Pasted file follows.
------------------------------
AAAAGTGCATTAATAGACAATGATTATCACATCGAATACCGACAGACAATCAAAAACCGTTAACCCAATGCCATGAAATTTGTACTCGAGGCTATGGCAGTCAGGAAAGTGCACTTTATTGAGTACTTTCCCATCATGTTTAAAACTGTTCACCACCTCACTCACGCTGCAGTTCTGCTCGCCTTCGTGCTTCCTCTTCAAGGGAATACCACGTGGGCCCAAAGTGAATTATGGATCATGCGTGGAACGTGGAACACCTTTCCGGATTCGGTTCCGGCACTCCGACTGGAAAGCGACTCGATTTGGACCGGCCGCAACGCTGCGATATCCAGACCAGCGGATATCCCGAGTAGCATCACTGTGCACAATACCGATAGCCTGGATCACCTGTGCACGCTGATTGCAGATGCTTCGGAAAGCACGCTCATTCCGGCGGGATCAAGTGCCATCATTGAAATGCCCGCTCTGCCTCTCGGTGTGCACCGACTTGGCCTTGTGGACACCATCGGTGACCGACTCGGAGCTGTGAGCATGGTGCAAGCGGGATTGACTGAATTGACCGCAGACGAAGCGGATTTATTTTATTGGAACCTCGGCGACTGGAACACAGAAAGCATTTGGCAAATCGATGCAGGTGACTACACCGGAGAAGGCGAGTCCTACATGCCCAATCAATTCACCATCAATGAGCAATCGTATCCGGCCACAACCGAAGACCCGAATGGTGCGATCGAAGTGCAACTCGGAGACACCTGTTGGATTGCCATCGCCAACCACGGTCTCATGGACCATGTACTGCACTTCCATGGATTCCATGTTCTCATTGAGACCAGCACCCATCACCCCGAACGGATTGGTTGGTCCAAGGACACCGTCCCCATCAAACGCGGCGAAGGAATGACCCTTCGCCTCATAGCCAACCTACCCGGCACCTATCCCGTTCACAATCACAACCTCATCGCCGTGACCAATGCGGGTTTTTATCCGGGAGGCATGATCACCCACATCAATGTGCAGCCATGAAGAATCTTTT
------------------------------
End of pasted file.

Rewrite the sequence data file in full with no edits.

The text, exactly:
AAAAGTGCATTAATAGACAATGATTATCACATCGAATACCGACAGACAATCAAAAACCGTTAACCCAATGCCATGAAATTTGTACTCGAGGCTATGGCAGTCAGGAAAGTGCACTTTATTGAGTACTTTCCCATCATGTTTAAAACTGTTCACCACCTCACTCACGCTGCAGTTCTGCTCGCCTTCGTGCTTCCTCTTCAAGGGAATACCACGTGGGCCCAAAGTGAATTATGGATCATGCGTGGAACGTGGAACACCTTTCCGGATTCGGTTCCGGCACTCCGACTGGAAAGCGACTCGATTTGGACCGGCCGCAACGCTGCGATATCCAGACCAGCGGATATCCCGAGTAGCATCACTGTGCACAATACCGATAGCCTGGATCACCTGTGCACGCTGATTGCAGATGCTTCGGAAAGCACGCTCATTCCGGCGGGATCAAGTGCCATCATTGAAATGCCCGCTCTGCCTCTCGGTGTGCACCGACTTGGCCTTGTGGACACCATCGGTGACCGACTCGGAGCTGTGAGCATGGTGCAAGCGGGATTGACTGAATTGACCGCAGACGAAGCGGATTTATTTTATTGGAACCTCGGCGACTGGAACACAGAAAGCATTTGGCAAATCGATGCAGGTGACTACACCGGAGAAGGCGAGTCCTACATGCCCAATCAATTCACCATCAATGAGCAATCGTATCCGGCCACAACCGAAGACCCGAATGGTGCGATCGAAGTGCAACTCGGAGACACCTGTTGGATTGCCATCGCCAACCACGGTCTCATGGACCATGTACTGCACTTCCATGGATTCCATGTTCTCATTGAGACCAGCACCCATCACCCCGAACGGATTGGTTGGTCCAAGGACACCGTCCCCATCAAACGCGGCGAAGGAATGACCCTTCGCCTCATAGCCAACCTACCCGGCACCTATCCCGTTCACAATCACAACCTCATCGCCGTGACCAATGCGGGTTTTTATCCGGGAGGCATGATCACCCACATCAATGTGCAGCCATGAAGAATCTTTT